1) I get your point about transporting the heavy glass, and doing it via diesel truck vs. bicycle. If everyone did their shopping via bicycle that would be great. Most don’t, however (let’s keep encouraging everyone to), so it makes sense that ordering online in many cases has a smaller carbon footprint than buying locally. Having that UPS truck dropping off lots of orders in one trip down your street is more efficient. Of course, buying local is so much better toward having a healthy, sustainable, resilient, local economy – so “buy local and do that on your bike” should be our first choice.

      2. Our household gets our mile in reusable plastic jugs. We pay a deposit and get it refunded when we return the jug. We don’t get the milk delivered because our consumption isn’t predictable. But we NEVER get in the car and make a special trip to get milk. We just swing by the milk store when we’re going by on the way to someplace else (sometimes by car, sometimes by bicycle).

      3. As for clotheslines, because our backyard is a steep hill we’ve opted for hanging clothes indoors. The drying racks I used for years were inadequate so a real pain. Finally I found this rack and it is awesome!

      Note that this link is Amazon Smile. If/when you must shop at Amazon, please use Amazon Smile ( and designate Citizen-Powered Media as the benefitting non-profit. Amazon will then donate a small percentage of your purchases to our non-profit project to keep the GrowthBusters podcasts, short films, etc. going. Thanks!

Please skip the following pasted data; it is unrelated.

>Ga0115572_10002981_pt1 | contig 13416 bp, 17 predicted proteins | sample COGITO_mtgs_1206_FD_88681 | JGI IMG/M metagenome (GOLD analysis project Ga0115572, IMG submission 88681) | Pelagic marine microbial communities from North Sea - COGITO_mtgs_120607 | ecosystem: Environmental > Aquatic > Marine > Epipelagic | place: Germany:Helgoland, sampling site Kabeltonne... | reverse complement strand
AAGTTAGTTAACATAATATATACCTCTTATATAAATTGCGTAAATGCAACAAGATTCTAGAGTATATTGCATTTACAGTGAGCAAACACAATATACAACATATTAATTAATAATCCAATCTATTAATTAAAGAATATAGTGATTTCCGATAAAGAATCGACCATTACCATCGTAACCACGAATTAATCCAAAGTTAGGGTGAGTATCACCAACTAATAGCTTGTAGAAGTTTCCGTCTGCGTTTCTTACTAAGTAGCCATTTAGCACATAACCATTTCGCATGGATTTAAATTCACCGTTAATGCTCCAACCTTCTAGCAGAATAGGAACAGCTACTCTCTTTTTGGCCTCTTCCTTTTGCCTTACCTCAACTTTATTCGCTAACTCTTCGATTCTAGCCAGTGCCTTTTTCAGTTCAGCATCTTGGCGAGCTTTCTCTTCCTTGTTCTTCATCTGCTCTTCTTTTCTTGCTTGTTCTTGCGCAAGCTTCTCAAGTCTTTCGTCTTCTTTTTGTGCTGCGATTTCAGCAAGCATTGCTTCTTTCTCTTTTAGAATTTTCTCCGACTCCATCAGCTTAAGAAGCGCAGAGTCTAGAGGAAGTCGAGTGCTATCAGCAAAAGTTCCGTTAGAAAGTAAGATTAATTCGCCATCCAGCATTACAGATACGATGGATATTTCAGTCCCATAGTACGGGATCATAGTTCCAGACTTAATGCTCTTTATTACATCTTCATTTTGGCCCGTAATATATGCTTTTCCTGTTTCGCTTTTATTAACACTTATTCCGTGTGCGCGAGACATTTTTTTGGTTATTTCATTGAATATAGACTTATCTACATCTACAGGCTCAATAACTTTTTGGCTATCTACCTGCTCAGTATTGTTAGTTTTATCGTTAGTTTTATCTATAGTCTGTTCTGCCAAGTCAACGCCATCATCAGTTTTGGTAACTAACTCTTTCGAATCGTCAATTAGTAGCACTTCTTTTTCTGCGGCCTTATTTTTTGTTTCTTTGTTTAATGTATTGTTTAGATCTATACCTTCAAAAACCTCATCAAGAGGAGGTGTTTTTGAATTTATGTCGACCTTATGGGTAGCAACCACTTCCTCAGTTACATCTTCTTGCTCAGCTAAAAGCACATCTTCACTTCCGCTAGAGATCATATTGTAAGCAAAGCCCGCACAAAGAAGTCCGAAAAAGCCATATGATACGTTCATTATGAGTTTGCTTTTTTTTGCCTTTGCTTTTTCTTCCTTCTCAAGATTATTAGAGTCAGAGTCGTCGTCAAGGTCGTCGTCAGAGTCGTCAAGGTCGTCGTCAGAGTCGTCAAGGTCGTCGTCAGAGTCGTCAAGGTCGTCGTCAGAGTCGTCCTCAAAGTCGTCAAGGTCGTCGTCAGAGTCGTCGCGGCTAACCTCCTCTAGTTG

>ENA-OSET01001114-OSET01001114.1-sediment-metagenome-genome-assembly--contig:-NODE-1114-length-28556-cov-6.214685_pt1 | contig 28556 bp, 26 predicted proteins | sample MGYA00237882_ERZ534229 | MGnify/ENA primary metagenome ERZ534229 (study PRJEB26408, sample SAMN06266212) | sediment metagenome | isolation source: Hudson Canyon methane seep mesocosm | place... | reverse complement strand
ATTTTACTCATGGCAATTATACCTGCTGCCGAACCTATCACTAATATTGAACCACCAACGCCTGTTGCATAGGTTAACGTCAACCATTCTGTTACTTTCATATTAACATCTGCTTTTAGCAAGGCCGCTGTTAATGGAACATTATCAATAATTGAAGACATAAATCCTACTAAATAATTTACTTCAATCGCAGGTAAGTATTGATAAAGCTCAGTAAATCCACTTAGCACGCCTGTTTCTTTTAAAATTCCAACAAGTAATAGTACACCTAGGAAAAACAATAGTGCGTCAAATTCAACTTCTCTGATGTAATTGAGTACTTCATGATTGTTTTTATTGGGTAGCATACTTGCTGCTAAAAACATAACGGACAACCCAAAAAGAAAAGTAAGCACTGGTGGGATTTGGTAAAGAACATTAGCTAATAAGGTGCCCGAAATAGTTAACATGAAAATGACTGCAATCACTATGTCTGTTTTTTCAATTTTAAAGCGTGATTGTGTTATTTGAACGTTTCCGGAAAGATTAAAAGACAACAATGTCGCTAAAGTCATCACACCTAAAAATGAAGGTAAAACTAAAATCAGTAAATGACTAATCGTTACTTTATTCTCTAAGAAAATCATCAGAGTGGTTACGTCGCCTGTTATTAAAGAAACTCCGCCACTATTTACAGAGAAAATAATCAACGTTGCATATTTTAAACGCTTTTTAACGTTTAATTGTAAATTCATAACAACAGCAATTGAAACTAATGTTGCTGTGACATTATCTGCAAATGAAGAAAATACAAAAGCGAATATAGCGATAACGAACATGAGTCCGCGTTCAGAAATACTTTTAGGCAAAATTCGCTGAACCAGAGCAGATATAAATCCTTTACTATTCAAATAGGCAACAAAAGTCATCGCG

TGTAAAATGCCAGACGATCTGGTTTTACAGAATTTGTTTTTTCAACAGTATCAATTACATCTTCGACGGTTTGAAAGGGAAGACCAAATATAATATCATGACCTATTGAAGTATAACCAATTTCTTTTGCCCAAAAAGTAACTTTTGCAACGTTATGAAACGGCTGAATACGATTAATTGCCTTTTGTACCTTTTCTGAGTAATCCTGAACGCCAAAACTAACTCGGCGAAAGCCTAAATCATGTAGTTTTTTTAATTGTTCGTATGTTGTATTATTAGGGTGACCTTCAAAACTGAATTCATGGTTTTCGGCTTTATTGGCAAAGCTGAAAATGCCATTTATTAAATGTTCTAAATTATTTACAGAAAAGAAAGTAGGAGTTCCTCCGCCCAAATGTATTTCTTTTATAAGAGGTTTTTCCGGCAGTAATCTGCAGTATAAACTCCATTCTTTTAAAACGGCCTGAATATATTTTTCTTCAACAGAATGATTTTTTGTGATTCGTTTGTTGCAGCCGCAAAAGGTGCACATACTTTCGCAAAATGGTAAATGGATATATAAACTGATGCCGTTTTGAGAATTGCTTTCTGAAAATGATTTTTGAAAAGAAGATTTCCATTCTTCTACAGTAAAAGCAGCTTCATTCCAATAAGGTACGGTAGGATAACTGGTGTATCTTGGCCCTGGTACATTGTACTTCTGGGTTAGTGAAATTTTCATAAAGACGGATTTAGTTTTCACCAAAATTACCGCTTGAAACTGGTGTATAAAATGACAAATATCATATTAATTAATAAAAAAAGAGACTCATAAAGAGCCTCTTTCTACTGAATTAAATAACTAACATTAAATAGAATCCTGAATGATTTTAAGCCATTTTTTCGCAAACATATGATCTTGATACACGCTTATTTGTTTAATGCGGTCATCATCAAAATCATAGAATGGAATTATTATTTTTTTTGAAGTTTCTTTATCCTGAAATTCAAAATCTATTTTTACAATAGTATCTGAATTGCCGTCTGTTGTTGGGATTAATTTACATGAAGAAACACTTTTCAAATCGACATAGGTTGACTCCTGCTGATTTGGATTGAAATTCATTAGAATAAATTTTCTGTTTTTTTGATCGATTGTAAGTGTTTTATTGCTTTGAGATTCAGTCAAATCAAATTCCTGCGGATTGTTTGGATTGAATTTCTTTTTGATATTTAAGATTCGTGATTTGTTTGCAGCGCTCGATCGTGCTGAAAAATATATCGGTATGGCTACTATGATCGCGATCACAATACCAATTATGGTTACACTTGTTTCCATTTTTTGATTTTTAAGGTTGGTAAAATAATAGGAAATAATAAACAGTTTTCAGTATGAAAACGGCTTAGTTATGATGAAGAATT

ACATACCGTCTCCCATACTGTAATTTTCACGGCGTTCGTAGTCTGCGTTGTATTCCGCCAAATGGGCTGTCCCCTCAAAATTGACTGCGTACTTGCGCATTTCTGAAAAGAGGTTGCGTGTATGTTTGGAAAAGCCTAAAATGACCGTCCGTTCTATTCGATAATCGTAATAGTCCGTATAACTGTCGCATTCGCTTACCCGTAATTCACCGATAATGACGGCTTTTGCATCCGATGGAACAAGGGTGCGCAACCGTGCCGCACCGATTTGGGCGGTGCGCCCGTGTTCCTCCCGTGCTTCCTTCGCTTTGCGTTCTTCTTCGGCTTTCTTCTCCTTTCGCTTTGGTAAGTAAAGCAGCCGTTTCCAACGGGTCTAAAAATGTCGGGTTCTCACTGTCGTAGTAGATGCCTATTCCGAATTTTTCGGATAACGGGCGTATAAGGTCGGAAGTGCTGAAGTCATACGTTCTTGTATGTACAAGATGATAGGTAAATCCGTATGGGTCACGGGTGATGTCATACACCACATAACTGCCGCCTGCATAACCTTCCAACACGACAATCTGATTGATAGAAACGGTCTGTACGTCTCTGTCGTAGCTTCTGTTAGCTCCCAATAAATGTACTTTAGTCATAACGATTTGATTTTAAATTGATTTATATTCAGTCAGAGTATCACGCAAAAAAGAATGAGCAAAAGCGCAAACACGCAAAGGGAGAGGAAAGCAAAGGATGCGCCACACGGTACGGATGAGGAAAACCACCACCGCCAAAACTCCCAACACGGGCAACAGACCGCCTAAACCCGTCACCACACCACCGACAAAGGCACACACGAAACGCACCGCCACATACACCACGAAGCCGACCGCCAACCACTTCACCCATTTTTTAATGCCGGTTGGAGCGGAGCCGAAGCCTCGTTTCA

• Avatar

    Marianna Young


    I grew up with a German mother who only hung up clothes outside. Neither my sister nor I use electric clothes dryers and both of us live in cold and snowy climates (at least for now). I always wonder about washers and dryers being paired in sales advertisements; when did it become a given that one always purchases both units together? Why not just a washer? Ads make people feel that there is no choice about not getting a dryer.


  • Avatar

    Kristine Abolina


    I’m surprised about “green advertisment” of dishwashing mashines – those articles about “big” ecological impact of dish washing by hand. No one dishwasher can be as efficient as washing dishes in double bowl sink by hand and no running water – one bowl for washing and other bowl for rinsing. Impact – no additional water heating in dishwasher, no electricity use for running dishwasher, no production of dishwashers and much less waste afterwards. The real proposal must be not to use running water for dishwashing by hand like toothbrushing with no running water.


    • Avatar

      Dave Gardner


      Kristine, is your comment in response to the article I linked to above, Why You Shouldn’t Wash Dishes by Hand? Just want to be sure you’ve read it and are responding to it.


  • Avatar



    I hand wash my dress clothes because it makes them last longer. I use a bucket and wash clothes in same color family from lighter first in same bucket/eco detergent ending in darker with same detergent water in case the color runs. I hang them to dry and often buy wrinkle look cotton for comfort and convenience. I also extend the life of my quality clothes, or thrift store finds by re dyeing them to revive or change color. It’s cheaper, fun, creative, and consume less. I enjoy extending the life of clothes I love since it isn’t always easy to find them in the first place.